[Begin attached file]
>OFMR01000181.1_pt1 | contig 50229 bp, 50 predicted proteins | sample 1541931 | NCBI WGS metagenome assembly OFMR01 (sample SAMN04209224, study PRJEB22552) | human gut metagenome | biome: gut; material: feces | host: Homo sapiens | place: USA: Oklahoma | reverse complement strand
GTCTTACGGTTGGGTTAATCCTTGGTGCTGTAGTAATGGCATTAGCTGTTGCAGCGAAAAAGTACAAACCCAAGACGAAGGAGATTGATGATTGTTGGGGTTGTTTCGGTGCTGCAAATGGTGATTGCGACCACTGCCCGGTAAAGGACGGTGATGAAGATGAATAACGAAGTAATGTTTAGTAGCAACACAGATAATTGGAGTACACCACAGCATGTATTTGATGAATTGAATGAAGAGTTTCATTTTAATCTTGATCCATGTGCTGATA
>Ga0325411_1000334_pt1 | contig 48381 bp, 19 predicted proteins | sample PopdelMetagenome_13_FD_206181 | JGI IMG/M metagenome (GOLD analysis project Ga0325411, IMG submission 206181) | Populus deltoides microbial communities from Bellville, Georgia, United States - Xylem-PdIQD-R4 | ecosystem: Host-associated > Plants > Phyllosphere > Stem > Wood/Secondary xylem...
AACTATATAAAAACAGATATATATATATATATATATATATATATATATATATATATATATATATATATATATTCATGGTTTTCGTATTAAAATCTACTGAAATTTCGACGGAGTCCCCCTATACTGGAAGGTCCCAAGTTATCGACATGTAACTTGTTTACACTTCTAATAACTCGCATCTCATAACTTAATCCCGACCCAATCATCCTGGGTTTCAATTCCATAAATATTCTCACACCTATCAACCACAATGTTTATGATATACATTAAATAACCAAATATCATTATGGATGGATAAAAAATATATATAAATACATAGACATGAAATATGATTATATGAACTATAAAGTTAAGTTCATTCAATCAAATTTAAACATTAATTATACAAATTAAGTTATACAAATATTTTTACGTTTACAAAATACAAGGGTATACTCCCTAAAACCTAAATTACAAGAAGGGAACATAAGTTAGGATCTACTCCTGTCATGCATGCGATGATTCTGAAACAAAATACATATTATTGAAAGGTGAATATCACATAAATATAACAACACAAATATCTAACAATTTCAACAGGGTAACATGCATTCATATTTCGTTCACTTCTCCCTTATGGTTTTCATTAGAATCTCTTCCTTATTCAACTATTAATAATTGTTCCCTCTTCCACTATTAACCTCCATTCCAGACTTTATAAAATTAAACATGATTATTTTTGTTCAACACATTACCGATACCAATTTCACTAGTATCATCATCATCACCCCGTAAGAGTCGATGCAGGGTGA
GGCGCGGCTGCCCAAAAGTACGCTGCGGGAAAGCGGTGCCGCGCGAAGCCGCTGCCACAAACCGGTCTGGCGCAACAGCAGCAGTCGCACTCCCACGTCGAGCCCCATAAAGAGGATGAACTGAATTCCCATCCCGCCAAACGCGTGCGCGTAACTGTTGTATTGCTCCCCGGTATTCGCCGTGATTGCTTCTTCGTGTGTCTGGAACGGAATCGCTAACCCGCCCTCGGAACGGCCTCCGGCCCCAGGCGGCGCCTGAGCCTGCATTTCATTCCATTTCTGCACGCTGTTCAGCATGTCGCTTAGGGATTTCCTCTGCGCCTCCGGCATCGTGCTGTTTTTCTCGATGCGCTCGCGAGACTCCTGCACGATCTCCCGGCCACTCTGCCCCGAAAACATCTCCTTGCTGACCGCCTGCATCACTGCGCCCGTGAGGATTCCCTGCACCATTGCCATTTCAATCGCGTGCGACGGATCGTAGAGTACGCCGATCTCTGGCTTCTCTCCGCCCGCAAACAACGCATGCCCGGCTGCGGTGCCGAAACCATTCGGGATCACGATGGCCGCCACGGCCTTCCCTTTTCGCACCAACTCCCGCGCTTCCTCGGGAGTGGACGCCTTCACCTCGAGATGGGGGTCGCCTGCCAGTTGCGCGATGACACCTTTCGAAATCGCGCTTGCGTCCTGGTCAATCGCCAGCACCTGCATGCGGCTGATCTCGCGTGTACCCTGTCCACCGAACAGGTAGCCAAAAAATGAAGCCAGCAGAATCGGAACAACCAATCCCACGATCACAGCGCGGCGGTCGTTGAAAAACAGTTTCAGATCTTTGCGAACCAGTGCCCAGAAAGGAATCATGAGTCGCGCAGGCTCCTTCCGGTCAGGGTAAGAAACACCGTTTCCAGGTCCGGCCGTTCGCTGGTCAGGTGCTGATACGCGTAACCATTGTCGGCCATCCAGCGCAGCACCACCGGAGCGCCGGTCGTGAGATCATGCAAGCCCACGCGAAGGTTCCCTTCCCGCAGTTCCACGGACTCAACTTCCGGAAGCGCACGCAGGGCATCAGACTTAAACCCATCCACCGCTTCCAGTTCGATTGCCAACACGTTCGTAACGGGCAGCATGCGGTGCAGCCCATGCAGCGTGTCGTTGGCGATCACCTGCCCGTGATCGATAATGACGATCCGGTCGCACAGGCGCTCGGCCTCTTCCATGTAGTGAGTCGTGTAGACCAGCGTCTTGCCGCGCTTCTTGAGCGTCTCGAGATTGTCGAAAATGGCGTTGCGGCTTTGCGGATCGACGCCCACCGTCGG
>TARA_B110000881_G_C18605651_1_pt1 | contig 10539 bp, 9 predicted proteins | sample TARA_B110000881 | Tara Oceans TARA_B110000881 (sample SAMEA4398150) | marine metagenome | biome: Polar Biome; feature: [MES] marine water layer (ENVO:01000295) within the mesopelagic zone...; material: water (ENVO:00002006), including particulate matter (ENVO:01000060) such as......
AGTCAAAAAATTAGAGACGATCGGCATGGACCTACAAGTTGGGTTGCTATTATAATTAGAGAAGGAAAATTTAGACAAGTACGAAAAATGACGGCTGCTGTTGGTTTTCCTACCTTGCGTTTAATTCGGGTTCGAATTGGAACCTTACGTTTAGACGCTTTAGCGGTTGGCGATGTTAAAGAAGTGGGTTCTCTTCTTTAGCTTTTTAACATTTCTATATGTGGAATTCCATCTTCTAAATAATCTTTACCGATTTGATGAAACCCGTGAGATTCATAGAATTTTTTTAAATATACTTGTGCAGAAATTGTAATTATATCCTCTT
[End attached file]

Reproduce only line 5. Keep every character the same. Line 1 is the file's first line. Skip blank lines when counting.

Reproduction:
GGCGCGGCTGCCCAAAAGTACGCTGCGGGAAAGCGGTGCCGCGCGAAGCCGCTGCCACAAACCGGTCTGGCGCAACAGCAGCAGTCGCACTCCCACGTCGAGCCCCATAAAGAGGATGAACTGAATTCCCATCCCGCCAAACGCGTGCGCGTAACTGTTGTATTGCTCCCCGGTATTCGCCGTGATTGCTTCTTCGTGTGTCTGGAACGGAATCGCTAACCCGCCCTCGGAACGGCCTCCGGCCCCAGGCGGCGCCTGAGCCTGCATTTCATTCCATTTCTGCACGCTGTTCAGCATGTCGCTTAGGGATTTCCTCTGCGCCTCCGGCATCGTGCTGTTTTTCTCGATGCGCTCGCGAGACTCCTGCACGATCTCCCGGCCACTCTGCCCCGAAAACATCTCCTTGCTGACCGCCTGCATCACTGCGCCCGTGAGGATTCCCTGCACCATTGCCATTTCAATCGCGTGCGACGGATCGTAGAGTACGCCGATCTCTGGCTTCTCTCCGCCCGCAAACAACGCATGCCCGGCTGCGGTGCCGAAACCATTCGGGATCACGATGGCCGCCACGGCCTTCCCTTTTCGCACCAACTCCCGCGCTTCCTCGGGAGTGGACGCCTTCACCTCGAGATGGGGGTCGCCTGCCAGTTGCGCGATGACACCTTTCGAAATCGCGCTTGCGTCCTGGTCAATCGCCAGCACCTGCATGCGGCTGATCTCGCGTGTACCCTGTCCACCGAACAGGTAGCCAAAAAATGAAGCCAGCAGAATCGGAACAACCAATCCCACGATCACAGCGCGGCGGTCGTTGAAAAACAGTTTCAGATCTTTGCGAACCAGTGCCCAGAAAGGAATCATGAGTCGCGCAGGCTCCTTCCGGTCAGGGTAAGAAACACCGTTTCCAGGTCCGGCCGTTCGCTGGTCAGGTGCTGATACGCGTAACCATTGTCGGCCATCCAGCGCAGCACCACCGGAGCGCCGGTCGTGAGATCATGCAAGCCCACGCGAAGGTTCCCTTCCCGCAGTTCCACGGACTCAACTTCCGGAAGCGCACGCAGGGCATCAGACTTAAACCCATCCACCGCTTCCAGTTCGATTGCCAACACGTTCGTAACGGGCAGCATGCGGTGCAGCCCATGCAGCGTGTCGTTGGCGATCACCTGCCCGTGATCGATAATGACGATCCGGTCGCACAGGCGCTCGGCCTCTTCCATGTAGTGAGTCGTGTAGACCAGCGTCTTGCCGCGCTTCTTGAGCGTCTCGAGATTGTCGAAAATGGCGTTGCGGCTTTGCGGATCGACGCCCACCGTCGG